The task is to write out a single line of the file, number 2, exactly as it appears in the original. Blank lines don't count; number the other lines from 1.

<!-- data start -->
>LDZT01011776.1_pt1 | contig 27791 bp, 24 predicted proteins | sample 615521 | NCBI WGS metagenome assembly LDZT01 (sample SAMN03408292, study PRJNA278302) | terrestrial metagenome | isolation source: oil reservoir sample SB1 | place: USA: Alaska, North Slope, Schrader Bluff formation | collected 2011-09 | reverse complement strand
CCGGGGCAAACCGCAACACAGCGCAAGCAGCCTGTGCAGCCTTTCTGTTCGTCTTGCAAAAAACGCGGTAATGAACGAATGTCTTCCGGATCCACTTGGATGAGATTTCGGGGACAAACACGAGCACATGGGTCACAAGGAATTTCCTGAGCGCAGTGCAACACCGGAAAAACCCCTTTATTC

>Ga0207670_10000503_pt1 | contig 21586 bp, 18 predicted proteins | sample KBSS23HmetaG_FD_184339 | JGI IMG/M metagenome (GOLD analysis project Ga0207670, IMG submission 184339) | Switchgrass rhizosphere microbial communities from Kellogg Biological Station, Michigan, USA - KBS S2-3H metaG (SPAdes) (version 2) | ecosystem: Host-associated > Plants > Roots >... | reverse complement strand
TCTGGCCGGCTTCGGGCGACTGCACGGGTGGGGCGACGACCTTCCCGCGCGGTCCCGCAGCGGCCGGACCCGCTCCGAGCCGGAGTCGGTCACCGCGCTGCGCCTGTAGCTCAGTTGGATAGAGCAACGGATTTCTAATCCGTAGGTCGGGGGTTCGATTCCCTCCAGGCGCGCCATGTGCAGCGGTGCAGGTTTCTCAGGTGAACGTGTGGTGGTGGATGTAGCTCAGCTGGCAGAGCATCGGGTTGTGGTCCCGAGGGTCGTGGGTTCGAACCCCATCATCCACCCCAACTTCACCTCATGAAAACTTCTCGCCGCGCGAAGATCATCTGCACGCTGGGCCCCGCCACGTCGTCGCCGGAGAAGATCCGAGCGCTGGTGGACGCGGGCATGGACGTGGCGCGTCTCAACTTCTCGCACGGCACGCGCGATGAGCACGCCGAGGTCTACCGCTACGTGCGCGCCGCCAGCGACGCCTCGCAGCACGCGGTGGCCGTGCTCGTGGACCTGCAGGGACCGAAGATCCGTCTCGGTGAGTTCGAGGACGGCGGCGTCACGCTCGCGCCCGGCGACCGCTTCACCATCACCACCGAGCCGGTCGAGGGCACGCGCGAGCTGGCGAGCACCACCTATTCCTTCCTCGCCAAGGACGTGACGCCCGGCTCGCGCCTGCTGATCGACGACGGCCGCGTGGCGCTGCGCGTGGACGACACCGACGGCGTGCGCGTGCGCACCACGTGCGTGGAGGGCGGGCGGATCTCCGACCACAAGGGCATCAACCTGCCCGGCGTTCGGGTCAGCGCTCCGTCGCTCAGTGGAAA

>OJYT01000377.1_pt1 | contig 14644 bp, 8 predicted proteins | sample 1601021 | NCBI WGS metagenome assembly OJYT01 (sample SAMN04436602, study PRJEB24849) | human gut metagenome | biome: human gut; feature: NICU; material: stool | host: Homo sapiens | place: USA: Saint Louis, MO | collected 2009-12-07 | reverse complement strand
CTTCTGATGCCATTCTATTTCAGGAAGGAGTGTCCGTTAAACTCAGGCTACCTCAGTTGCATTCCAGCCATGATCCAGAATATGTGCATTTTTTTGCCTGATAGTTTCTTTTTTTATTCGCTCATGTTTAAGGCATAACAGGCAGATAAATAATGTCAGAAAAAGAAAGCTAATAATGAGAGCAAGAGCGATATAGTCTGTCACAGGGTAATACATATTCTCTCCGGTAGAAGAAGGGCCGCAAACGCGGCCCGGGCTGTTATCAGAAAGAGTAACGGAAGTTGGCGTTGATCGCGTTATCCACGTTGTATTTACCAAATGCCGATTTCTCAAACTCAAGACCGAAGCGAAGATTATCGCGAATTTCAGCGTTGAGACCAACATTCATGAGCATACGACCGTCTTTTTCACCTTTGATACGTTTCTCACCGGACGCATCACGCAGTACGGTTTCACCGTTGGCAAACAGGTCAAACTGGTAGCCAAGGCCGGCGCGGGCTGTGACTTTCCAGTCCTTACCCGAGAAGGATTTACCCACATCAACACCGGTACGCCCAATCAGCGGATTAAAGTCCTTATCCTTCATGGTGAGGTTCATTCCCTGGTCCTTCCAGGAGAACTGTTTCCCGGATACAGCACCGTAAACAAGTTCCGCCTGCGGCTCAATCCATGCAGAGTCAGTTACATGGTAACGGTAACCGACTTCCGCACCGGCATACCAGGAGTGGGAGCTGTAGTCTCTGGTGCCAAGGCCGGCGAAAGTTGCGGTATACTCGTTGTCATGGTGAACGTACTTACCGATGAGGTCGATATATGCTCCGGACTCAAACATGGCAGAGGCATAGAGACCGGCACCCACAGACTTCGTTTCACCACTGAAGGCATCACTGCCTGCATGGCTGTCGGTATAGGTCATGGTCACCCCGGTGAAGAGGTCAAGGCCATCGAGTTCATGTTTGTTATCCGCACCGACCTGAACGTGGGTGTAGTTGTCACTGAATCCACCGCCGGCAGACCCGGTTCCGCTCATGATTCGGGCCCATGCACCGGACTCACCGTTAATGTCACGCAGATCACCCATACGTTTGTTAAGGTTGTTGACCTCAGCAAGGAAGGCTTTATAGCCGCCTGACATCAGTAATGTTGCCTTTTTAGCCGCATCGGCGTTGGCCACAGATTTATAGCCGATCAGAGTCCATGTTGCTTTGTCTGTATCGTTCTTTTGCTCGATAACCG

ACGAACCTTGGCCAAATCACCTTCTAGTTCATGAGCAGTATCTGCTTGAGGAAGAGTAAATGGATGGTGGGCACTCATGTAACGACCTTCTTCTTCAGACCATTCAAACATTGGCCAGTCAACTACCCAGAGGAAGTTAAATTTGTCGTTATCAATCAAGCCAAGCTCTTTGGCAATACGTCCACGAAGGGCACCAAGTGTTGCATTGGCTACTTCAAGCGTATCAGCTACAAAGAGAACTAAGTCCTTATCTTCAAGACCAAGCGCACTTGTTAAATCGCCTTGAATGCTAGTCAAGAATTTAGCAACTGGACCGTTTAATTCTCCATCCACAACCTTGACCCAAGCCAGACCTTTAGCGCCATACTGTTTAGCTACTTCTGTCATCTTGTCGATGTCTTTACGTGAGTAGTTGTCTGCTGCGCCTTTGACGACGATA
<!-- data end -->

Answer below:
CCGGGGCAAACCGCAACACAGCGCAAGCAGCCTGTGCAGCCTTTCTGTTCGTCTTGCAAAAAACGCGGTAATGAACGAATGTCTTCCGGATCCACTTGGATGAGATTTCGGGGACAAACACGAGCACATGGGTCACAAGGAATTTCCTGAGCGCAGTGCAACACCGGAAAAACCCCTTTATTC